First-order Wiener kernels for 29 interneurons (separated into 3 groups using K means cluster analysis). The impulse responses of the 1st-order kernels were normalized to a unit peak value. The monophasic kernels and flat frequency curves indicated that groups 1 and 3 were position sensitive (left and right graphs, respectively). Group 2 interneurons had biphasic kernels and positive slopes in the frequency response and were therefore more velocity sensitive (middle graphs).

Dynamic properties of the second-order kernels

We used the second-order kernels to investigate the nonlinear dynamics of the spiking local interneurons in the three groups (Fig. 5). The system response is the sum of the first- and second-order responses. The interneurons in groups 1 and 2 (Fig. 5, A and B) had dominant negative peaks in their second-order kernels that when combined with the positive dominant peaks in their first-order kernel indicate that they were strongly inhibited by extension and only weakly excited by flexion. The converse of this was the case for interneurons in group 3 (Fig. 5C) that had dominant negative peaks in their first-order kernels and positive peaks in their second-order kernels, indicating that they were strongly excited by extension and weakly inhibited by flexion.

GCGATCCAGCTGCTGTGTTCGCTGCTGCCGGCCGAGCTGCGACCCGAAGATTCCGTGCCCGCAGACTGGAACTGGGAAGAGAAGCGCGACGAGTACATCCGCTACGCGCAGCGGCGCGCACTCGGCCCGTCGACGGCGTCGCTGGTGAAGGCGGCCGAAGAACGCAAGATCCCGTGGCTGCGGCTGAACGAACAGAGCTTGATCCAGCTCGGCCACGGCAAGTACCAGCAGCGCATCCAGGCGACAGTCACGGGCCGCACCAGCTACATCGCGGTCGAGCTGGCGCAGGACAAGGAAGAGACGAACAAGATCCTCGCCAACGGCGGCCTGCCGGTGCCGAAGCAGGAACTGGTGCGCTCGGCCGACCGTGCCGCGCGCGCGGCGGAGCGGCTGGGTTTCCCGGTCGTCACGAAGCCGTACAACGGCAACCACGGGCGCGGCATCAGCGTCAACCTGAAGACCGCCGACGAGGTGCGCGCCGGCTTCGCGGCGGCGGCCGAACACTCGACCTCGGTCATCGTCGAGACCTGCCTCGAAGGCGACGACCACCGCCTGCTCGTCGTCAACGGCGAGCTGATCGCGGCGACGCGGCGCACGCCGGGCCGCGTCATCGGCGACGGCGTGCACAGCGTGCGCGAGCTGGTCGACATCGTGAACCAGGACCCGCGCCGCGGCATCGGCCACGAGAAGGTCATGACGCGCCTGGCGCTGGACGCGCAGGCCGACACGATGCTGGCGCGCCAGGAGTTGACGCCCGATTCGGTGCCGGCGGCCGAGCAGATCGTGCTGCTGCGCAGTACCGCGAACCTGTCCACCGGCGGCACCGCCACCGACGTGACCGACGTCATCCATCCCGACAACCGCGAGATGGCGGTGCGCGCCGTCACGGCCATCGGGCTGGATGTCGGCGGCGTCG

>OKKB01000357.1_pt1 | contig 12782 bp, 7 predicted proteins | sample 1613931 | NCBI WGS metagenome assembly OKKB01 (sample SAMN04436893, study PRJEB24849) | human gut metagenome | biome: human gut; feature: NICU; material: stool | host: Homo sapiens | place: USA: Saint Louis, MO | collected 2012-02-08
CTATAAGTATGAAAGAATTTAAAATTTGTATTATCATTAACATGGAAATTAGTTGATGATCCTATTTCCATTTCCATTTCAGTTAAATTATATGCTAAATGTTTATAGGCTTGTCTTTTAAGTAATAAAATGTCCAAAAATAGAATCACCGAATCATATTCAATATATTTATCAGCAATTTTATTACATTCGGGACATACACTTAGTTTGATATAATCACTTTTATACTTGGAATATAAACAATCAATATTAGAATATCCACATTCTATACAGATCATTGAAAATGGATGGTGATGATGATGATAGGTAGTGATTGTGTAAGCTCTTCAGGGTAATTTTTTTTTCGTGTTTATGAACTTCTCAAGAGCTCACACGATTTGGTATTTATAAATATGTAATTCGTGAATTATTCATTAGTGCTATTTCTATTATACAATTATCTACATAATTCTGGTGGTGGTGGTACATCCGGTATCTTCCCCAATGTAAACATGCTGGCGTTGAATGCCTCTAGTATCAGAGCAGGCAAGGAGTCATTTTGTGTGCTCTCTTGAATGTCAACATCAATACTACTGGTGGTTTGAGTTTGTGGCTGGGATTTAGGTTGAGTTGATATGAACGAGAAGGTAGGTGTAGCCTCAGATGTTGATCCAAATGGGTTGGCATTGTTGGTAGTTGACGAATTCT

Fig. 5.

The 2nd-order Wiener kernels of spiking local interneurons. Responses are shown for 27 of the 29 interneurons (see methods). A: the kernels from the interneurons in group 1 can be further divided into 2 subgroups. The 1st subgroup (Ai) had large τ1 and τ2, indicating a slower response time than the 2nd group (Aii). B: similarly the kernels of the interneurons in group 2 could also be divided into those with large (Bi) and small (Bii) τ1 and τ2. This trend was continued for the peaks of the kernels of the interneurons in group 3 (C). Interneurons belonging to the 1st and 2nd groups had dominant negative peaks, whereas interneurons in the 3rd group had dominant positive peaks. The interneurons in each group were not identical but had kernels along a spectrum that was continuous between the different groups. For each group, the large plot shows all the responses superimposed while the shaded plot shows the average.